Thursday, October 23, 2008

Bloomberg, New York City Council Ignore Majority of New Yorkers' Opinions, Decides They Deserve More Time In Office

After a weeks-long PR battle, the New York City Council today voted 29-22 to extend term limits for mayor and for council members to 3 terms (they had been limited to 2 terms). Mike Bloomberg began pushing for this several weeks ago, citing the "major financial crisis" the city was facing, and Council President Christine Quinn was quickly on board with the plan. Not coincidentally, both would have had to vacate their positions next year when elections rolled around. Instead, Bloomberg, Quinn, and about 2/3 of the City Council will be able to run for re-election for a 3rd term next year.

Although I'm relatively new to the city, this smells pretty bad to me. Voters already had a chance to turn down the 2-term limit twice (in 1993 and 1996), but both times, New Yorkers voted to keep the term limits in place. Yet Bloomberg and Quinn used a loophole to place the vote directly before the council today, without consulting voters, and the council rejected a measure earlier in the day to send the issue to voters in a referendum. I realize that it's been 12 years since the last time such a referendum was voted upon, and perhaps this time the citizens of New York would have turned over term limits. Still, the fact that the Council and the Mayor took it upon themselves to shut off that channel is disturbing, to put it mildly.

Also disturbing is the possible conflict-of-interests at hand. When you have 2/3 of a governing body that would have to vacate their positions at the end of the next year, leaving the vote up to them and not the regular citizens to decide whether or not they should stay in power seems a bit...problematic. Of course, Bloomberg, Quinn, and supporters of the 3-term-limit have been defending taking the issue out of voters' hands by saying that if the voters don't like it, then they can vote against Bloomberg and their council representatives next year. However, that seems disingenous to me, particularly given how much money Bloomberg has. As anybody with half a brain knows today, elections in largely-populated areas, be they cities, states, or countries, are determined in no small part by how much money the candidates have to spend, and there's no question that Bloomberg can and probably will outspend any opposition. That's not to say Bloomberg's (or other council members') opponents are guaranteed to lose, but they are facing a pretty big mountain to climb.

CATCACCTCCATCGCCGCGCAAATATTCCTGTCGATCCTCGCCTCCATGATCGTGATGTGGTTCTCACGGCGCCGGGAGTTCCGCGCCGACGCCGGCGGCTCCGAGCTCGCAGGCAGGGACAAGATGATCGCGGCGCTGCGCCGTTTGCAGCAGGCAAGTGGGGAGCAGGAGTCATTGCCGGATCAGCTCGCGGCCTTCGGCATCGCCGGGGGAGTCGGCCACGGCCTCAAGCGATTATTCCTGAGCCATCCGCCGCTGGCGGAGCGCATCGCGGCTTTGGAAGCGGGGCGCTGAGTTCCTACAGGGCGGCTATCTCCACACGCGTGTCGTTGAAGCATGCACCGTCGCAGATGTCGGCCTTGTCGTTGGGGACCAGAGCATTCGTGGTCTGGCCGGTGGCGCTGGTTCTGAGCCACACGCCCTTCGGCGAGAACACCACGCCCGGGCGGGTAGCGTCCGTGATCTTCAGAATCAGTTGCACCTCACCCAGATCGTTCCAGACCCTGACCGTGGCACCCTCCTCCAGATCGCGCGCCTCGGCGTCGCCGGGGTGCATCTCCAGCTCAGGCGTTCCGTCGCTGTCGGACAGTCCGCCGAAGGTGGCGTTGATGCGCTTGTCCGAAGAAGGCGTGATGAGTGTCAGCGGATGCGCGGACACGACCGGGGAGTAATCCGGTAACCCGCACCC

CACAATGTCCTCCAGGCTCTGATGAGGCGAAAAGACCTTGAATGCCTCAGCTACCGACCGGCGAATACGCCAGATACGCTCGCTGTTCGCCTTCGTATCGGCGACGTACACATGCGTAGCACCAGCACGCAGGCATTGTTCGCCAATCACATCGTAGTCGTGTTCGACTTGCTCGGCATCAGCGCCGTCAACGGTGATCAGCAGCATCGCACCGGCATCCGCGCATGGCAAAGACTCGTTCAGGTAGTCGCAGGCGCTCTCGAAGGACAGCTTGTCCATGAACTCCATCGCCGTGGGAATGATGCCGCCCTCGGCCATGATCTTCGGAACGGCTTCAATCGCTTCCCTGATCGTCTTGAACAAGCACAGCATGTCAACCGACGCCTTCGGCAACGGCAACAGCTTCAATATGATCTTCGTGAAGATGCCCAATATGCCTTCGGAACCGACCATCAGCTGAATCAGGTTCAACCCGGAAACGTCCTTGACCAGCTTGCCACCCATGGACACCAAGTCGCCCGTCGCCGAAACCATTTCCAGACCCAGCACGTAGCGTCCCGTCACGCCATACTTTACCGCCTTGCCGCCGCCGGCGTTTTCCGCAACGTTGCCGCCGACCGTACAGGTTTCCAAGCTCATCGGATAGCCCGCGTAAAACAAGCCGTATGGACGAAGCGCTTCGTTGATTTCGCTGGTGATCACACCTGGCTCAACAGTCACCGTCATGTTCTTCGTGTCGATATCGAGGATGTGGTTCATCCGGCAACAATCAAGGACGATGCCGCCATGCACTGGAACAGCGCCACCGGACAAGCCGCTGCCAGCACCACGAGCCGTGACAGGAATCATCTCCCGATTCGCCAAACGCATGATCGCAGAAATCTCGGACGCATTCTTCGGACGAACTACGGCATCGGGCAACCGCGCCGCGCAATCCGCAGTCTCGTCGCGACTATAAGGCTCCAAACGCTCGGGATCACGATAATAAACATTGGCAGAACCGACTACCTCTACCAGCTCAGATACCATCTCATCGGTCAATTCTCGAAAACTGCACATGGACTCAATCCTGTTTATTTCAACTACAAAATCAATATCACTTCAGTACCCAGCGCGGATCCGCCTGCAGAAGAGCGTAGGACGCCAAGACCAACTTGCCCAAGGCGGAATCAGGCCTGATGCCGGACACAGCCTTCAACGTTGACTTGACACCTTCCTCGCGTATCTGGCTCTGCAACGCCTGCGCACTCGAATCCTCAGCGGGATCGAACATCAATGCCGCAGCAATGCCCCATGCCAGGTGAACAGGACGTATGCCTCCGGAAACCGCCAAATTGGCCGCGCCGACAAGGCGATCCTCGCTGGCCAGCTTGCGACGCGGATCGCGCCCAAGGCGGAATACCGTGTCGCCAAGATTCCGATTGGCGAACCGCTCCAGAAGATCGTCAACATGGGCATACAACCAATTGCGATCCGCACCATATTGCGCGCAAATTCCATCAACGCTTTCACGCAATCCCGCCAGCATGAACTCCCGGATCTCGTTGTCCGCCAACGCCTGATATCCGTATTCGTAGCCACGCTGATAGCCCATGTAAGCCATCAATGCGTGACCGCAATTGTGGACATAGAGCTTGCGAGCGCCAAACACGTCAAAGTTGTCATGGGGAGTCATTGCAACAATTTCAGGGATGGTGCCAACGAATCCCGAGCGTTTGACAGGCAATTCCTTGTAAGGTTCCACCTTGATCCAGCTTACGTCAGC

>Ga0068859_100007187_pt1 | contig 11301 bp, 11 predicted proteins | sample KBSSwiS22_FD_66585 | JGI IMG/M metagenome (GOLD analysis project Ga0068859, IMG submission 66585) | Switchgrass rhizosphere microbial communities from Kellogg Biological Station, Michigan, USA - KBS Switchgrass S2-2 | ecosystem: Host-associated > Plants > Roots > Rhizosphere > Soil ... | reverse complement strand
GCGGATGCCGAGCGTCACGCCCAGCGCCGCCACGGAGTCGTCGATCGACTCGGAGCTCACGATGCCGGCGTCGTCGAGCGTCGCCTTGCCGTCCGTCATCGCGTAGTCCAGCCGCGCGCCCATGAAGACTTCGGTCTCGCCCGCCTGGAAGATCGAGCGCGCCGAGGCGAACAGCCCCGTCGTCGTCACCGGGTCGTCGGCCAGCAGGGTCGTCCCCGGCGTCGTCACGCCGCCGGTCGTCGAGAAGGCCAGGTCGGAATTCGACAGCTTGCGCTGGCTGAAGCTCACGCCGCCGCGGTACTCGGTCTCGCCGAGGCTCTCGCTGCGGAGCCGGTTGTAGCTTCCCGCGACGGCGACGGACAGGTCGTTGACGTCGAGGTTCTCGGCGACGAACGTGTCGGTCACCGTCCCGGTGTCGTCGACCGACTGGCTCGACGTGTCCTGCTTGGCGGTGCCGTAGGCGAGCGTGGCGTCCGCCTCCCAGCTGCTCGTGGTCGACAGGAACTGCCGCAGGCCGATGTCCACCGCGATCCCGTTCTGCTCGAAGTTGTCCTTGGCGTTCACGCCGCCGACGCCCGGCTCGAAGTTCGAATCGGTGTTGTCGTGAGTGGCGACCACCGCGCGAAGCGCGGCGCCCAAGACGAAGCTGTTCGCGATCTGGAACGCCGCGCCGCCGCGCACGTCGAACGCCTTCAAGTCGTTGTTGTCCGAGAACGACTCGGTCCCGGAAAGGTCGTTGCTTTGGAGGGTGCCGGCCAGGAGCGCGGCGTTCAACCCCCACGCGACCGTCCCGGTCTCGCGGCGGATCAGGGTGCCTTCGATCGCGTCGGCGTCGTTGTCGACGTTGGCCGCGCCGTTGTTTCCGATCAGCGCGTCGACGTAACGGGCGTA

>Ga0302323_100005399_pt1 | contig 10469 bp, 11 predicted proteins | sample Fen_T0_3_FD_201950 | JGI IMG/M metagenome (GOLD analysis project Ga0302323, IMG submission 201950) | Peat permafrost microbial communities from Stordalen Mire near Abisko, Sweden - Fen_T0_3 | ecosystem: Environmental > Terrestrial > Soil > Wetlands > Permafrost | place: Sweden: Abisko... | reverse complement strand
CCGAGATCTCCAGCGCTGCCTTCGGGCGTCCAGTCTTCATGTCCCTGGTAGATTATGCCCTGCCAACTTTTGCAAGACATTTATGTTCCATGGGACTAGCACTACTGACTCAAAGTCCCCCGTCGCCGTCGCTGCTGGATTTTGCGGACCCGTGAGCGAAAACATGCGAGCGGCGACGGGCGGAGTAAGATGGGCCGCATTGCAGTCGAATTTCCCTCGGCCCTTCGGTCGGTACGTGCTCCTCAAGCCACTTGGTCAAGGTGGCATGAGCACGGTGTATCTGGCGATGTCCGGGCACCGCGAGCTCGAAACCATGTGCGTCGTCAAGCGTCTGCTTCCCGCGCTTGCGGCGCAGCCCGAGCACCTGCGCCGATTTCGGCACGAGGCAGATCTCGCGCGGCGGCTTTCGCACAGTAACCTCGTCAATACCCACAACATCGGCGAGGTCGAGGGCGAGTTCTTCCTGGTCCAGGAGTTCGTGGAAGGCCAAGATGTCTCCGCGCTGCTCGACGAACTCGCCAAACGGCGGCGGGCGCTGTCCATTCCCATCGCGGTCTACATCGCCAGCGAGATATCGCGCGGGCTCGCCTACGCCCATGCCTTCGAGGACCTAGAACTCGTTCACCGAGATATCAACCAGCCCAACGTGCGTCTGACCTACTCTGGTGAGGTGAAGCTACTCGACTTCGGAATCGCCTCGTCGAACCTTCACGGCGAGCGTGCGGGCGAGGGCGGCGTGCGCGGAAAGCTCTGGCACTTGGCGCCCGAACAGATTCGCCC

As for Bloomberg's argument that the financial crisis hitting the U.S. makes this an "exceptional" time, he's not necessarily wrong. Yet September 2001 was also an exceptional time, and even Giuliani "only" suspended elections for a few months. While that too was an appalling move, it was nowhere near as vulgar as the power-grab Bloomberg may be pulling now (though I'm certain Giuliani is sitting at home, kicking himself and saying "Why didn't I think of that???"). Bloomberg's gotten backing from (suprise suprise) Quinn and others, who insist that his business acumen makes it imperative the city have him at the helm of the ship while it tries to navigate this financial crisis. However, if Bloomberg is such a financial genius, one can't help but wonder why he didn't see this coming sooner and try to prevent it any way he could. I'm not saying he's necessarily the wrong man in the way, say, that McCain's just the wrong guy right now, but I'm sure as hell not convinced he's the right guy, either.

If there's any silver lining to this issue, it's that Bloomberg most likely will not make a run for governor of New York in 2010. There had been talk that he would try to replace David Patterson, the current Democratic governor of the city, running as a democrat. I like Patterson, and I like the job he's done overall (though I'm not thrilled about his refusal to raise taxes on the wealthy in order to address the state's deficit problems).

Still, this is a pretty ugly local example of the mechanisms of politics. I hope people will remember this next year in November, but I doubt it.